Know : a journal on the formation of knowledge

New on ejournals@cambridge A-Z : know

 

From the journal website:

KNOW: A Journal on the Formation of Knowledge investigates the construction, transmission, and contestation of forms of knowledge from antiquity to today. What people know and how they claim to know it, the very choice of things as objects of knowledge, are products of history, politics, and culture.

The flagship publication of the Stevanovich Institute on the Formation of Knowledge, KNOW uncovers and explicates this vast terrain in both past and present.”

Now available to the University of Cambridge electronically from volume 1 (2017) to present.

Access Know via the Journal Search or from the iDiscover record.

Image from Gratisography

Immigrations, Migrations and Refugees: Global Perspectives, 1941-1996: trial access

The University of Cambridge has trial access to the digital archive Immigrations, Migrations and Refugees: Global Perspectives, 1941-1996 here:

https://ezp.lib.cam.ac.uk/login?url=http://infoweb.newsbank.com/apps/readex/welcome?p=TOPIMM

Access is available from 1 to 31 March 2019.

Please send your feedback on this trial using this online form.  Thank you.

From the beginning of World War II through the end of the twentieth century, the mass movement of peoples caused problems for governments around the world. Responses to legal immigration, illegal immigration, and refugee crises varied greatly, often depending on a country’s proximity to the crisis. These problems and responses helped shape the world we live in.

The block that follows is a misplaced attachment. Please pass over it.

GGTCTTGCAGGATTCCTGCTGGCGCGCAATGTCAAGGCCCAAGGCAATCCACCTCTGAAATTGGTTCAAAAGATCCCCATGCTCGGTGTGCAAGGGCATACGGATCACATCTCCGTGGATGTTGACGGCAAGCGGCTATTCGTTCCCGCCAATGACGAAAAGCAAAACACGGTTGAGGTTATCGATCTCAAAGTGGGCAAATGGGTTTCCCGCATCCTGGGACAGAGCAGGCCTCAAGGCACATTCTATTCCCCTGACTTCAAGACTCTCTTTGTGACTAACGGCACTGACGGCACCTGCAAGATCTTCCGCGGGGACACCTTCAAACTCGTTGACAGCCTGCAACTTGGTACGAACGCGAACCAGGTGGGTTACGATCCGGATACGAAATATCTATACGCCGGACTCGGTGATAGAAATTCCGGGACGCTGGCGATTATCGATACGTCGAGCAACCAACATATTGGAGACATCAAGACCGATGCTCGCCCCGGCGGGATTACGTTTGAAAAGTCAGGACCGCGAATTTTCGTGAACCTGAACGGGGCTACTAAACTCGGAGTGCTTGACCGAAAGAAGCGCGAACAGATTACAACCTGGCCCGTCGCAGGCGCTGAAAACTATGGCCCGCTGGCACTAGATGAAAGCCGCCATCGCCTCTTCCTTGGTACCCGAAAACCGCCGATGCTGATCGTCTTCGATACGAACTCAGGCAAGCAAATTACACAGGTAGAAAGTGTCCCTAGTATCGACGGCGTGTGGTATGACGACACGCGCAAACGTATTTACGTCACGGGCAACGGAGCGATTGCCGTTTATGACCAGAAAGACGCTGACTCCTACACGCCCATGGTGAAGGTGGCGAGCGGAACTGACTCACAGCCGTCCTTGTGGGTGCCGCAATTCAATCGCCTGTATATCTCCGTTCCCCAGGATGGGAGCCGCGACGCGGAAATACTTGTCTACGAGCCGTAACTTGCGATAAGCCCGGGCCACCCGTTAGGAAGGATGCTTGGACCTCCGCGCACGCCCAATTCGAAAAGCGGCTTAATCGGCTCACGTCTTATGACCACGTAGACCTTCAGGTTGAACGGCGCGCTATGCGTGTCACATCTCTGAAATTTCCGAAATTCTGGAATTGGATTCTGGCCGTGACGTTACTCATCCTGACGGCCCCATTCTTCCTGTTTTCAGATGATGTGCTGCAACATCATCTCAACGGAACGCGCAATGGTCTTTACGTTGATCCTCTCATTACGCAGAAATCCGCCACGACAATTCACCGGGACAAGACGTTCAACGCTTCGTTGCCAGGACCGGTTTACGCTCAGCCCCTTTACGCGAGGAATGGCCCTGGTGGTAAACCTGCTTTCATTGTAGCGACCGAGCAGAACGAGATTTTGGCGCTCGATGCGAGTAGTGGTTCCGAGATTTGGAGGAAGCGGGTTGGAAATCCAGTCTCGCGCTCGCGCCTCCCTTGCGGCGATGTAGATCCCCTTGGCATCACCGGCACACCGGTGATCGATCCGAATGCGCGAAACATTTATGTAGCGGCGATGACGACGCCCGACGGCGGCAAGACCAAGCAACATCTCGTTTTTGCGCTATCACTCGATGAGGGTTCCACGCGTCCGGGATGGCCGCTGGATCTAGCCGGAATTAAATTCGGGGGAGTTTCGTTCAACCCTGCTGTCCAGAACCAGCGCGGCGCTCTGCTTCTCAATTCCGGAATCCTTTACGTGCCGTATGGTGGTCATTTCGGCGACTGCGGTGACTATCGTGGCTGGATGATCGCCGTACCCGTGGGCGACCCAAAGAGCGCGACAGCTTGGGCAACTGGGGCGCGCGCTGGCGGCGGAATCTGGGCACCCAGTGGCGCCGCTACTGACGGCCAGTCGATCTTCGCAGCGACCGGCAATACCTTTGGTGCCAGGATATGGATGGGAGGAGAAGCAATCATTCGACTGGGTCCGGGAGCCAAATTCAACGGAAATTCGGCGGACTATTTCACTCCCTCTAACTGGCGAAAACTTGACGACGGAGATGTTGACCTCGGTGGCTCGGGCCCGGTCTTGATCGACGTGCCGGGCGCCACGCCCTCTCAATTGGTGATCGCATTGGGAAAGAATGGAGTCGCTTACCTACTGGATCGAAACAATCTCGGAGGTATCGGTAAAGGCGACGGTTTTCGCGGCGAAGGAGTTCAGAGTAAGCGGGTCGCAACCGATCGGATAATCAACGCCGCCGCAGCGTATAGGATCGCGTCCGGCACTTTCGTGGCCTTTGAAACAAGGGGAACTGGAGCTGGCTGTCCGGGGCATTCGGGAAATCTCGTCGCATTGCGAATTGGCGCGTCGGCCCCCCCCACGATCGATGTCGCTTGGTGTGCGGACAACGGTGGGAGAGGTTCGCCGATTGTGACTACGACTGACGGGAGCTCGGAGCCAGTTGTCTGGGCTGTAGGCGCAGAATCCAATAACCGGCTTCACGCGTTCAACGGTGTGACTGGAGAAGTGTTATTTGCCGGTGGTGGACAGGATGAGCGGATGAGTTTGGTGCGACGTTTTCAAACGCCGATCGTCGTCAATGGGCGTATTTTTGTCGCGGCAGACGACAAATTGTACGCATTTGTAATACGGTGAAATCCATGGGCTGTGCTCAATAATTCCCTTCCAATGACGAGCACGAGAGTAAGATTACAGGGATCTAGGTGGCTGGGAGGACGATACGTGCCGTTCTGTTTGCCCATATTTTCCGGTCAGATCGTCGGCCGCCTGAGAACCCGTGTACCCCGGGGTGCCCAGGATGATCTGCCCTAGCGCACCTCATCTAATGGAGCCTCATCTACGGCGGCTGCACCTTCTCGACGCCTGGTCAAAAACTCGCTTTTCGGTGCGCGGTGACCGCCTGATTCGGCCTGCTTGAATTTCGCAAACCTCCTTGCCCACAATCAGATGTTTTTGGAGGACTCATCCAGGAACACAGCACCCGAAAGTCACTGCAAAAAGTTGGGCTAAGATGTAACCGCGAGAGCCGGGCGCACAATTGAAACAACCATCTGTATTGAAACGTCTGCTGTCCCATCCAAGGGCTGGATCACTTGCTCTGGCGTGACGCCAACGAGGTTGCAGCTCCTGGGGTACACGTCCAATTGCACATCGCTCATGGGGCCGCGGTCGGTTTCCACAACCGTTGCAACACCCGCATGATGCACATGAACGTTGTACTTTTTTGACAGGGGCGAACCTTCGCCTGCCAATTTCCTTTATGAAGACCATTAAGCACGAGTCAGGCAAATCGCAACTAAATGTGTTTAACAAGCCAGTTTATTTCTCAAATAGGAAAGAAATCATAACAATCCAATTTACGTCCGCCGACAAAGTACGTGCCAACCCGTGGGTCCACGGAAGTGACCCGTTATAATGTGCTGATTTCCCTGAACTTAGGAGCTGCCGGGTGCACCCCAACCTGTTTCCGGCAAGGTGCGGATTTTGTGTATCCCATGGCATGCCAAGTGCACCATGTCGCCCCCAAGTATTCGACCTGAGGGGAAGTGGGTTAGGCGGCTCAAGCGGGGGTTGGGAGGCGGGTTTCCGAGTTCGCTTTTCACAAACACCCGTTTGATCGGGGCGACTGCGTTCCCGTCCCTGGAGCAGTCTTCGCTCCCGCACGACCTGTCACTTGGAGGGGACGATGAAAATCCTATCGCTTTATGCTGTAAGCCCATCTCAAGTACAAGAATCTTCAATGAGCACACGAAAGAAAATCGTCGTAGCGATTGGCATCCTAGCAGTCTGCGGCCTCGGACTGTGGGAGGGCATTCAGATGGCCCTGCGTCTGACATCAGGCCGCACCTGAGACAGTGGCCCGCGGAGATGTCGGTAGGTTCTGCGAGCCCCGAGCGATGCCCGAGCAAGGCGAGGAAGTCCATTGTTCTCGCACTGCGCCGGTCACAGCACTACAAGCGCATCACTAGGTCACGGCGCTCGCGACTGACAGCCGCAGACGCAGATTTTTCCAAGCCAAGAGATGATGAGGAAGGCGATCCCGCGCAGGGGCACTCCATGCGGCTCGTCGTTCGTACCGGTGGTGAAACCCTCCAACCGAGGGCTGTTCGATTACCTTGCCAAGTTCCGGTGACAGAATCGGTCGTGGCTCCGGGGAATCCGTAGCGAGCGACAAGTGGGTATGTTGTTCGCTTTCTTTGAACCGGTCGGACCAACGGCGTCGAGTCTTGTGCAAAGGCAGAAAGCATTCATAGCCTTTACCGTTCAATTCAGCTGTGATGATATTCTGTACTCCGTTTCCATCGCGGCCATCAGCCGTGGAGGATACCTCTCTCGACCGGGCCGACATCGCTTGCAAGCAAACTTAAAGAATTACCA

What is the context of this database?

This database contains news reports, television transcripts, and radio transcripts from around the world. The reports were chosen by a U.S. government agency called the Foreign Broadcast Information Service (FBIS)—which became part of the Central Intelligence Agency (CIA) in 1947–to be disseminated among government officials and decision makers. The reports begin with the refugee flows during World War II and cover all crises through 1996. The reports come from many nations and, where necessary, were translated into English. No U.S. newspapers or broadcasts are included in this database.

Armenian refugees from Turkey carding wool in Tiflis, Georgia. Photograph by Melville Chater from the National Geographic Magazine, 1920.

Visual Arts Research

New on ejournals@cambridge A-Z : Visual Arts Research

 

From the JSTOR website for the journal:

” Visual Arts Research provides a forum for historical, critical, cultural, psychological, educational and conceptual research in visual arts and aesthetic education. Unusual in its length and breadth, VAR typically publishes 9-12 scholarly papers per issue and remains committed to its original mission to provide a venue for both longstanding research questions and traditions alongside emerging interests and methodologies.”

Now available to the University of Cambridge electronically from volume 34 (2008) to present. Volume 8 (1982) to volume 38 (2012) are available via the JSTOR Arts and Sciences VIII archive.

Access Visual Arts Research via the Journal Search or from the iDiscover record.

Image credit: ‘Black & White Cameras’ on Gratisography – https://gratisography.com/photo/black-white-cameras/